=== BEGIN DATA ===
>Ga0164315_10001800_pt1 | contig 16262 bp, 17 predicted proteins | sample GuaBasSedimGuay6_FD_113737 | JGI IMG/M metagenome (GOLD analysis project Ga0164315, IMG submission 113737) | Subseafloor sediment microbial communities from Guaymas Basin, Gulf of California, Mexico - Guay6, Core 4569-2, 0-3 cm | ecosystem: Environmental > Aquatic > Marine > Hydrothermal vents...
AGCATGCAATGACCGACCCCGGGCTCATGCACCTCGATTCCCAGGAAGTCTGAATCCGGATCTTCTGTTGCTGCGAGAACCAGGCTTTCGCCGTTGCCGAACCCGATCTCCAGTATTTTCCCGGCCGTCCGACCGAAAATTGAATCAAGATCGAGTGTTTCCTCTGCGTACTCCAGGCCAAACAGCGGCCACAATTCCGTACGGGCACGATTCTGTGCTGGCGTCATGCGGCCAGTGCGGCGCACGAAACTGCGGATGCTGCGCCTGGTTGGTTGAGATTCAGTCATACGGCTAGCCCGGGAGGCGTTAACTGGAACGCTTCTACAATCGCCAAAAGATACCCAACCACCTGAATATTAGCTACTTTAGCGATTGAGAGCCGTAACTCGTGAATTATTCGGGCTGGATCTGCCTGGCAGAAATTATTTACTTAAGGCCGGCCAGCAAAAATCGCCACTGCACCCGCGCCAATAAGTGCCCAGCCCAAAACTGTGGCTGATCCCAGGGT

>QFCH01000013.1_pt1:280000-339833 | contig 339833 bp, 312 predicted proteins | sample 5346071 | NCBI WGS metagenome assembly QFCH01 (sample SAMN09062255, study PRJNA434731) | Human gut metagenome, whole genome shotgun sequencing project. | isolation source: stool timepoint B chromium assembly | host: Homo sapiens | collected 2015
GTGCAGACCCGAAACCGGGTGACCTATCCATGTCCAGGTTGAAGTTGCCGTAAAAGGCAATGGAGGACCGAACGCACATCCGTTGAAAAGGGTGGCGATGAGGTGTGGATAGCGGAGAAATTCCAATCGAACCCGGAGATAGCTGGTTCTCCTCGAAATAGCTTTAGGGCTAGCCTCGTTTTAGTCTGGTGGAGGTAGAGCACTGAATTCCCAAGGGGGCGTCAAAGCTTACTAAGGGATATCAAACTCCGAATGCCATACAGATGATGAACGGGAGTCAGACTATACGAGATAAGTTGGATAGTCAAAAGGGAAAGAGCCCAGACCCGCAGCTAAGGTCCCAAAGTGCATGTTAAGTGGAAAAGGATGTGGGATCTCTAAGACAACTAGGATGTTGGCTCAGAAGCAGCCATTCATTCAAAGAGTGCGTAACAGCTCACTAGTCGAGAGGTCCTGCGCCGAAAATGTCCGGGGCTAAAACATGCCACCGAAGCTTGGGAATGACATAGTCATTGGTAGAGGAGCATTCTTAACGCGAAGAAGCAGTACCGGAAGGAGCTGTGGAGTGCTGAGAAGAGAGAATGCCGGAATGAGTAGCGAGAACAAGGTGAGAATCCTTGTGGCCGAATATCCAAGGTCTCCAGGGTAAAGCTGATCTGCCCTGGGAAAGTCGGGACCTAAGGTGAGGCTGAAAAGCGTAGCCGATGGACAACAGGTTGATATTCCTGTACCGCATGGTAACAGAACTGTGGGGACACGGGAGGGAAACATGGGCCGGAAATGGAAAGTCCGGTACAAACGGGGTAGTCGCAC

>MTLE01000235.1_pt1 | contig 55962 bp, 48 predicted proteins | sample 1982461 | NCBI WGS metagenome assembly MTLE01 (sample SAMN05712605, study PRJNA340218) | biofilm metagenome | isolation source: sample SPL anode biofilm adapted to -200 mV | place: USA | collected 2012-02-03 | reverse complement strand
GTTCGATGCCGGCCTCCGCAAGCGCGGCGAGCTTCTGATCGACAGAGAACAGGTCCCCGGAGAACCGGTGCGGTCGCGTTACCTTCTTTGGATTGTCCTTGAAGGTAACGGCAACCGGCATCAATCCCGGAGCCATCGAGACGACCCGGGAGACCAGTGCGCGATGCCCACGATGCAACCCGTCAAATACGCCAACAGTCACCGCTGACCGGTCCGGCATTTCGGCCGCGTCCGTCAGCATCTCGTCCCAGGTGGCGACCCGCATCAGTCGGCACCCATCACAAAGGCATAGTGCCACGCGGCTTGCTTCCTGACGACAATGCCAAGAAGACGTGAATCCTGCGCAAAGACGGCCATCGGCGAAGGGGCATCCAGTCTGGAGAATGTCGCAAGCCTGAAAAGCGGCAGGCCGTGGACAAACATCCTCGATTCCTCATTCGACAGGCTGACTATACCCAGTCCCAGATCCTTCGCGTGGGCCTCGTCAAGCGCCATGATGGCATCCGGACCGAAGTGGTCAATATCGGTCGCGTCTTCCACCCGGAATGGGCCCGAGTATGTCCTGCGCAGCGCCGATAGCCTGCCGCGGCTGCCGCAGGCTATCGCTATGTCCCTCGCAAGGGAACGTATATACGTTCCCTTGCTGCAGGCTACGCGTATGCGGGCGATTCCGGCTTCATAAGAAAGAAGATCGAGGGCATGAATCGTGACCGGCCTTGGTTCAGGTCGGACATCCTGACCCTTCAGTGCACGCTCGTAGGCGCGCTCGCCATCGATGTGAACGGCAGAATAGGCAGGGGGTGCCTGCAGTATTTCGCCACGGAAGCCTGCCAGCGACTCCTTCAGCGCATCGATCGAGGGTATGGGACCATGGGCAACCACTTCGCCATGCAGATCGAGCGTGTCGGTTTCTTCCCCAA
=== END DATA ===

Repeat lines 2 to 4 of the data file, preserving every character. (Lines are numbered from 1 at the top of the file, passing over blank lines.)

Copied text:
AGCATGCAATGACCGACCCCGGGCTCATGCACCTCGATTCCCAGGAAGTCTGAATCCGGATCTTCTGTTGCTGCGAGAACCAGGCTTTCGCCGTTGCCGAACCCGATCTCCAGTATTTTCCCGGCCGTCCGACCGAAAATTGAATCAAGATCGAGTGTTTCCTCTGCGTACTCCAGGCCAAACAGCGGCCACAATTCCGTACGGGCACGATTCTGTGCTGGCGTCATGCGGCCAGTGCGGCGCACGAAACTGCGGATGCTGCGCCTGGTTGGTTGAGATTCAGTCATACGGCTAGCCCGGGAGGCGTTAACTGGAACGCTTCTACAATCGCCAAAAGATACCCAACCACCTGAATATTAGCTACTTTAGCGATTGAGAGCCGTAACTCGTGAATTATTCGGGCTGGATCTGCCTGGCAGAAATTATTTACTTAAGGCCGGCCAGCAAAAATCGCCACTGCACCCGCGCCAATAAGTGCCCAGCCCAAAACTGTGGCTGATCCCAGGGT

>QFCH01000013.1_pt1:280000-339833 | contig 339833 bp, 312 predicted proteins | sample 5346071 | NCBI WGS metagenome assembly QFCH01 (sample SAMN09062255, study PRJNA434731) | Human gut metagenome, whole genome shotgun sequencing project. | isolation source: stool timepoint B chromium assembly | host: Homo sapiens | collected 2015
GTGCAGACCCGAAACCGGGTGACCTATCCATGTCCAGGTTGAAGTTGCCGTAAAAGGCAATGGAGGACCGAACGCACATCCGTTGAAAAGGGTGGCGATGAGGTGTGGATAGCGGAGAAATTCCAATCGAACCCGGAGATAGCTGGTTCTCCTCGAAATAGCTTTAGGGCTAGCCTCGTTTTAGTCTGGTGGAGGTAGAGCACTGAATTCCCAAGGGGGCGTCAAAGCTTACTAAGGGATATCAAACTCCGAATGCCATACAGATGATGAACGGGAGTCAGACTATACGAGATAAGTTGGATAGTCAAAAGGGAAAGAGCCCAGACCCGCAGCTAAGGTCCCAAAGTGCATGTTAAGTGGAAAAGGATGTGGGATCTCTAAGACAACTAGGATGTTGGCTCAGAAGCAGCCATTCATTCAAAGAGTGCGTAACAGCTCACTAGTCGAGAGGTCCTGCGCCGAAAATGTCCGGGGCTAAAACATGCCACCGAAGCTTGGGAATGACATAGTCATTGGTAGAGGAGCATTCTTAACGCGAAGAAGCAGTACCGGAAGGAGCTGTGGAGTGCTGAGAAGAGAGAATGCCGGAATGAGTAGCGAGAACAAGGTGAGAATCCTTGTGGCCGAATATCCAAGGTCTCCAGGGTAAAGCTGATCTGCCCTGGGAAAGTCGGGACCTAAGGTGAGGCTGAAAAGCGTAGCCGATGGACAACAGGTTGATATTCCTGTACCGCATGGTAACAGAACTGTGGGGACACGGGAGGGAAACATGGGCCGGAAATGGAAAGTCCGGTACAAACGGGGTAGTCGCAC